Then the whole thing became a bit like Harry Potter and the Order of the Phoenix. Steve took a Harry Potter-like stand by starting his blog to tell the world the truth of what had gone on at Disney. In response, Disney took a…well, to be fair, a relatively mild Dolores Umbridge-like stance and started trying to discredit Steve in the press. And a sizable chunk of the Muppet fandom started taking an Dumbledore-specific-to-OotP-like stance and started ignoring Steve just when Steve needed them the most. This was a rare miscalculation on Dumbledore’s part, but at least he had good intentions behind it. Perhaps the fans that have turned away from Steve have good intentions as well; history will be the judge. But I digress.
Amidst the fallout from all that, the simula-Kerm video drop was delayed by over a month.
This, I think, was a diabolically clever move by Disney. It gave people the opportunity to get used to the idea of Matt performing Kermit, to convince themselves that even a simulacrum of Kermit is better than no Kermit at all. (On which issue, by the way, I am still undecided.)
If, on the other hand, Disney had released its simula-Kerm video in July with no fanfare, the way it seems to have wanted to in the first place, not only would there have been confusion and uproar, but it would have demonstrated dramatically how little respect Disney has for us Muppet fans: the insult of thinking they could recast Kermit without our noticing or caring, added to the injury of ripping away the soul of our beloved froggy friend.
Then again, maybe it would all have come to the same pass anyway. Forced to do damage control, maybe Disney would have still released their same statement about Steve’s “unacceptable business conduct” and the Hensons’ support of their decision, and maybe the Hensons would have chimed right in on cue with the Steve-bashing, and maybe that same contingent of Muppet fans would have been convinced that they are right.
I don’t fault the guys at ToughPigs or The Muppet Mindset for investigating and publishing their findings; if anything, I wish they had been willing to do more investigating, to use the unique resources available to them to uncover the truth of the matter. In any case, what had seemed initially to have been an embarrassing inconvenience for Disney actually ended up playing right into their hands. Disney, with its Machiavellian efficiency, managed to turn a disadvantage into an advantage.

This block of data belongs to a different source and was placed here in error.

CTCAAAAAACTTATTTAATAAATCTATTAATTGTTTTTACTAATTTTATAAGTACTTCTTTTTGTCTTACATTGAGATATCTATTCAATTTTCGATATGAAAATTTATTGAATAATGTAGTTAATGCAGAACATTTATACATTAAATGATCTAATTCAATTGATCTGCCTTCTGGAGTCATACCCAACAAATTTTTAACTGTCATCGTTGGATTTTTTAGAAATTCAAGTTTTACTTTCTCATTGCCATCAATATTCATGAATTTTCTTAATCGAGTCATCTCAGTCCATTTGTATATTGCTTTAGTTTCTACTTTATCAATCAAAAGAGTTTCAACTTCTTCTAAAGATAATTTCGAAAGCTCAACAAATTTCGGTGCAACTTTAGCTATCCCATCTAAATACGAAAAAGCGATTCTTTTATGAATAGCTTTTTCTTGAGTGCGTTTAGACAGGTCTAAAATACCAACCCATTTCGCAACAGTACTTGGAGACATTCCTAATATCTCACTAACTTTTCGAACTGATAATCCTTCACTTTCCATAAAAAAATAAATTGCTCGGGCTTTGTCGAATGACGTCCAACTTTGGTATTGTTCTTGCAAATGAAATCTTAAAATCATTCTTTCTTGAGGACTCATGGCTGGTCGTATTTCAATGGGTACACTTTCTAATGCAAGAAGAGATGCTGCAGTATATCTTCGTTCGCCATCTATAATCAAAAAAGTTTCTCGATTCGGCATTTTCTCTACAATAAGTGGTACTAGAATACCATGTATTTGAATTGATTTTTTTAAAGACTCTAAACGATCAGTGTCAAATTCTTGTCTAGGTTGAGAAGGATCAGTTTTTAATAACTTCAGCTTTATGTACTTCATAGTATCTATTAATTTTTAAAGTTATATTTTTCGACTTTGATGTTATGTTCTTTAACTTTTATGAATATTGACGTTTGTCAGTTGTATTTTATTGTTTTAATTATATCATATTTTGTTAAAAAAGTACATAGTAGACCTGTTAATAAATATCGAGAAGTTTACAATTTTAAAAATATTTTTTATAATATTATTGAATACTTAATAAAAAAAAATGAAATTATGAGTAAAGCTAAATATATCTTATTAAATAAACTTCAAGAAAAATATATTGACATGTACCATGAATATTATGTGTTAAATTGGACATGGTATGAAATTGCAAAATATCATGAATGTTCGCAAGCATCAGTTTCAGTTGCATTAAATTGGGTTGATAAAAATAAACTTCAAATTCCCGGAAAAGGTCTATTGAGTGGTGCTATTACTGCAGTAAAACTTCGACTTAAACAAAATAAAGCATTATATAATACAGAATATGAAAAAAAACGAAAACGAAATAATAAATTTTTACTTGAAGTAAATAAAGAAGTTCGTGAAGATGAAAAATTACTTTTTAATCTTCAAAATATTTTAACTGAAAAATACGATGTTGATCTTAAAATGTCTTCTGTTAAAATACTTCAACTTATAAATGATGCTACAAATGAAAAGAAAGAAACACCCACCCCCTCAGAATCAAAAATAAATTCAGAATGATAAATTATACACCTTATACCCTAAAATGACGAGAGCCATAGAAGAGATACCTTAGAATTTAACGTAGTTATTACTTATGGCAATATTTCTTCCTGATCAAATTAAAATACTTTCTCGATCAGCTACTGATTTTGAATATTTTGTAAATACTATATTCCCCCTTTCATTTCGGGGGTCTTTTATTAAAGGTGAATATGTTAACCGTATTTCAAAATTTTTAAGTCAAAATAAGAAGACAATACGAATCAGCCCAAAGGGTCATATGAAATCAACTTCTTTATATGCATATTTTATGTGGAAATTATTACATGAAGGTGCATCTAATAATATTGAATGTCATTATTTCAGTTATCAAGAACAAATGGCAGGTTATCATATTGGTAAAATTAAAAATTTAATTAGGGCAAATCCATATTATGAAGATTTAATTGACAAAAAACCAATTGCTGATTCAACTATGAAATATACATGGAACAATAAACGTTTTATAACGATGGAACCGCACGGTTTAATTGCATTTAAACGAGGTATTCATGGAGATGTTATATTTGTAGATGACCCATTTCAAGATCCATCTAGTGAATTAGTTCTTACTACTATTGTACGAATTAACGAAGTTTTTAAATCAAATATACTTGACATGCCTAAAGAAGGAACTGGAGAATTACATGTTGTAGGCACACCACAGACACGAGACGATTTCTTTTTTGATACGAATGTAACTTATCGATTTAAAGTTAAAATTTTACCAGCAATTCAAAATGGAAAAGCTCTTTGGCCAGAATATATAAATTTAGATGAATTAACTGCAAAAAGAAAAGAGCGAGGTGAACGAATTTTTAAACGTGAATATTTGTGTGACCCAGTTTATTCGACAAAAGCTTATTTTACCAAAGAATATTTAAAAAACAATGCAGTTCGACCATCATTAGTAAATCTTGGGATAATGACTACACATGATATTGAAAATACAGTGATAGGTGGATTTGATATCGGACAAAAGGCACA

On the other hand, it also led to Steve starting his Muppet Pundit blog, which has become a joy and a blessing in my life, so I’m grateful for that. Nothing is so evil that good cannot come out of it, one way or another.
“How many of you are parents? If you are, then in all likelihood, you view your children as your most important ‘creations’, your ultimate concern, your life’s work. It doesn’t matter how old they get, or if they are adopted, you’re still going to do all that you can to protect them forever, to give them a safe place to grow and be themselves. That’s how I view the Muppets.”
–Steve Whitmire, “Acceptance, Fear & Hope” (August 1, 2017)
Even for those of us who aren’t parents, this lovely analogy from Steve offers us a lot of insight as to why he feels the way he does, why he’s made the choices that he has, and why he refuses to stop fighting. Therefore, I think that it is worthwhile to dig into it a little, to try to unpack it and see what new understanding we can uncover.
Potentially the most damning allegation against Steve in this whole smear campaign is the claim that he “blackballed” puppeteers that auditioned with Disney when Disney wanted to cast multiple performers for singular Muppet characters. Steve has addressed the issue on his blog and made it clear that, while he has been outspoken about character integrity and was one of the loudest critics of the “multicasting” initiative, he never had any authority when it comes to Disney’s hiring decisions…which makes sense, when you think about it, because if he did have that kind of power and authority, wouldn’t he have been able to, I don’t know…un-fire himself?
Nevertheless, it’s an idea that has gained some traction, and the people who want to discredit Steve just love to paint a lurid picture of Big Mean Stevie, throwing his weight around and acting too big for his britches, callously crushing the hopes of the innocent little puppeteers who dared to dream of working with the Muppets. It’s an idea that’s so insidious, it has even planted some seeds of doubt in the minds of some of Steve’s staunchest supporters.